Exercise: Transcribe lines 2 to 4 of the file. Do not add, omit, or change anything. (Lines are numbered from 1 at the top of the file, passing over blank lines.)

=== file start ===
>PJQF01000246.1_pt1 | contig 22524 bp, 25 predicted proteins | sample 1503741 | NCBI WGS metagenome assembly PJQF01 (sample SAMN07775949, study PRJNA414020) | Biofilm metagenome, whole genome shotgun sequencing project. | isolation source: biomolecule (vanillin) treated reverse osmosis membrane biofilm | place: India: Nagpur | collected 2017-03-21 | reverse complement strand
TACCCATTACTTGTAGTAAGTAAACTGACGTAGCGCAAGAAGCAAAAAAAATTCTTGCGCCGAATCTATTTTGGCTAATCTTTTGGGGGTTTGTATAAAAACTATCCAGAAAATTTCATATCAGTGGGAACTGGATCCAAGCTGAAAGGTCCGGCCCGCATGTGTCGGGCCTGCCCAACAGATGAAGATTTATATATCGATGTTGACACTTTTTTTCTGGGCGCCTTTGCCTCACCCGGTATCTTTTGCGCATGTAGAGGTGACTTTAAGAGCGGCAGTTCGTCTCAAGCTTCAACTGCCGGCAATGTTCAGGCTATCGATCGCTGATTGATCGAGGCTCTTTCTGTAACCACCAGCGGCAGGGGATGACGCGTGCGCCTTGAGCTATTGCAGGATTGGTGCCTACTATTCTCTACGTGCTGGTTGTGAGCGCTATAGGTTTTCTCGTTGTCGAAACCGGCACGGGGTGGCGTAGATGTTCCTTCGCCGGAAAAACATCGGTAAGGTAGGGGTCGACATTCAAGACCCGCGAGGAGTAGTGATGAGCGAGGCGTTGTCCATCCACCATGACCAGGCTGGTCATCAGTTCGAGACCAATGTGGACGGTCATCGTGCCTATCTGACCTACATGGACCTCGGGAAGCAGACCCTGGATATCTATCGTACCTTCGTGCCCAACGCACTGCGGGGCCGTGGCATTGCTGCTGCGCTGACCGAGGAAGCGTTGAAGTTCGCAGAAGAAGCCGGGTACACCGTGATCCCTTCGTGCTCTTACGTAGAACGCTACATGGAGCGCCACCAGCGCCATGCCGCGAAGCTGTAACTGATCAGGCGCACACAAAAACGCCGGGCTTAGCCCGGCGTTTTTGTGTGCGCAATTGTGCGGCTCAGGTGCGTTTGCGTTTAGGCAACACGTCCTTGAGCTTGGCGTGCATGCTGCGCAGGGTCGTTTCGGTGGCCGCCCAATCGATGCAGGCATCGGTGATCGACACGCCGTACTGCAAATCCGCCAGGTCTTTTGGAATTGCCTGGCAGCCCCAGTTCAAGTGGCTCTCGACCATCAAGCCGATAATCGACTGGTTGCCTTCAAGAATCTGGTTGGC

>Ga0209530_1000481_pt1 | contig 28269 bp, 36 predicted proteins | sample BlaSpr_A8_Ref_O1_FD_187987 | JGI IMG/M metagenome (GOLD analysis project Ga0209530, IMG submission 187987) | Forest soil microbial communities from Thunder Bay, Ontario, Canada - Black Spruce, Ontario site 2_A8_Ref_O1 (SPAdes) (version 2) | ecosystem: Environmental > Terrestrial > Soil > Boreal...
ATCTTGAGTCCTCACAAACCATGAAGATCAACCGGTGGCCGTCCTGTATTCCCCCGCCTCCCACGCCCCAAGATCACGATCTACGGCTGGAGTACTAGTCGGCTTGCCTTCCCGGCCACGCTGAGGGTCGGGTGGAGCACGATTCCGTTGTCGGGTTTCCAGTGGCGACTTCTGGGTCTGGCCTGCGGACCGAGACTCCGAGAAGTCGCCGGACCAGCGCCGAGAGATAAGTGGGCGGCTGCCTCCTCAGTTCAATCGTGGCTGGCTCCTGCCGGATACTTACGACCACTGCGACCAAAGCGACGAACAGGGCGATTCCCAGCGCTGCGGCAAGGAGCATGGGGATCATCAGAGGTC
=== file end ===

TACCCATTACTTGTAGTAAGTAAACTGACGTAGCGCAAGAAGCAAAAAAAATTCTTGCGCCGAATCTATTTTGGCTAATCTTTTGGGGGTTTGTATAAAAACTATCCAGAAAATTTCATATCAGTGGGAACTGGATCCAAGCTGAAAGGTCCGGCCCGCATGTGTCGGGCCTGCCCAACAGATGAAGATTTATATATCGATGTTGACACTTTTTTTCTGGGCGCCTTTGCCTCACCCGGTATCTTTTGCGCATGTAGAGGTGACTTTAAGAGCGGCAGTTCGTCTCAAGCTTCAACTGCCGGCAATGTTCAGGCTATCGATCGCTGATTGATCGAGGCTCTTTCTGTAACCACCAGCGGCAGGGGATGACGCGTGCGCCTTGAGCTATTGCAGGATTGGTGCCTACTATTCTCTACGTGCTGGTTGTGAGCGCTATAGGTTTTCTCGTTGTCGAAACCGGCACGGGGTGGCGTAGATGTTCCTTCGCCGGAAAAACATCGGTAAGGTAGGGGTCGACATTCAAGACCCGCGAGGAGTAGTGATGAGCGAGGCGTTGTCCATCCACCATGACCAGGCTGGTCATCAGTTCGAGACCAATGTGGACGGTCATCGTGCCTATCTGACCTACATGGACCTCGGGAAGCAGACCCTGGATATCTATCGTACCTTCGTGCCCAACGCACTGCGGGGCCGTGGCATTGCTGCTGCGCTGACCGAGGAAGCGTTGAAGTTCGCAGAAGAAGCCGGGTACACCGTGATCCCTTCGTGCTCTTACGTAGAACGCTACATGGAGCGCCACCAGCGCCATGCCGCGAAGCTGTAACTGATCAGGCGCACACAAAAACGCCGGGCTTAGCCCGGCGTTTTTGTGTGCGCAATTGTGCGGCTCAGGTGCGTTTGCGTTTAGGCAACACGTCCTTGAGCTTGGCGTGCATGCTGCGCAGGGTCGTTTCGGTGGCCGCCCAATCGATGCAGGCATCGGTGATCGACACGCCGTACTGCAAATCCGCCAGGTCTTTTGGAATTGCCTGGCAGCCCCAGTTCAAGTGGCTCTCGACCATCAAGCCGATAATCGACTGGTTGCCTTCAAGAATCTGGTTGGC

>Ga0209530_1000481_pt1 | contig 28269 bp, 36 predicted proteins | sample BlaSpr_A8_Ref_O1_FD_187987 | JGI IMG/M metagenome (GOLD analysis project Ga0209530, IMG submission 187987) | Forest soil microbial communities from Thunder Bay, Ontario, Canada - Black Spruce, Ontario site 2_A8_Ref_O1 (SPAdes) (version 2) | ecosystem: Environmental > Terrestrial > Soil > Boreal...
ATCTTGAGTCCTCACAAACCATGAAGATCAACCGGTGGCCGTCCTGTATTCCCCCGCCTCCCACGCCCCAAGATCACGATCTACGGCTGGAGTACTAGTCGGCTTGCCTTCCCGGCCACGCTGAGGGTCGGGTGGAGCACGATTCCGTTGTCGGGTTTCCAGTGGCGACTTCTGGGTCTGGCCTGCGGACCGAGACTCCGAGAAGTCGCCGGACCAGCGCCGAGAGATAAGTGGGCGGCTGCCTCCTCAGTTCAATCGTGGCTGGCTCCTGCCGGATACTTACGACCACTGCGACCAAAGCGACGAACAGGGCGATTCCCAGCGCTGCGGCAAGGAGCATGGGGATCATCAGAGGTC